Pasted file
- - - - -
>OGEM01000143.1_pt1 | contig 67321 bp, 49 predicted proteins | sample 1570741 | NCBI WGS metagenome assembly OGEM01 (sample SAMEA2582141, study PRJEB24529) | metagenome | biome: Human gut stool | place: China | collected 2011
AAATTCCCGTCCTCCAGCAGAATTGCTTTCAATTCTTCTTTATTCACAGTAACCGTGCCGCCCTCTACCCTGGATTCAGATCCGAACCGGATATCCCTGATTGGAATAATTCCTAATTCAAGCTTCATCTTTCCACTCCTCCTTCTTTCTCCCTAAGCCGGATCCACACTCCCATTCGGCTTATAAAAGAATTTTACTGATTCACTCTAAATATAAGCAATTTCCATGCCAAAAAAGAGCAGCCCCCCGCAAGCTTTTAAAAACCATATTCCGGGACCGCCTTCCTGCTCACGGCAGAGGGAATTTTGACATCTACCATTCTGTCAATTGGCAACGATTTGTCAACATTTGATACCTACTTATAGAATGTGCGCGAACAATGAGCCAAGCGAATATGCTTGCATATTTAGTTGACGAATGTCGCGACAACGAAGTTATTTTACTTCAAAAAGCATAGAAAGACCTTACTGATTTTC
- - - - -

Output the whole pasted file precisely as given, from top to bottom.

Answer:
>OGEM01000143.1_pt1 | contig 67321 bp, 49 predicted proteins | sample 1570741 | NCBI WGS metagenome assembly OGEM01 (sample SAMEA2582141, study PRJEB24529) | metagenome | biome: Human gut stool | place: China | collected 2011
AAATTCCCGTCCTCCAGCAGAATTGCTTTCAATTCTTCTTTATTCACAGTAACCGTGCCGCCCTCTACCCTGGATTCAGATCCGAACCGGATATCCCTGATTGGAATAATTCCTAATTCAAGCTTCATCTTTCCACTCCTCCTTCTTTCTCCCTAAGCCGGATCCACACTCCCATTCGGCTTATAAAAGAATTTTACTGATTCACTCTAAATATAAGCAATTTCCATGCCAAAAAAGAGCAGCCCCCCGCAAGCTTTTAAAAACCATATTCCGGGACCGCCTTCCTGCTCACGGCAGAGGGAATTTTGACATCTACCATTCTGTCAATTGGCAACGATTTGTCAACATTTGATACCTACTTATAGAATGTGCGCGAACAATGAGCCAAGCGAATATGCTTGCATATTTAGTTGACGAATGTCGCGACAACGAAGTTATTTTACTTCAAAAAGCATAGAAAGACCTTACTGATTTTC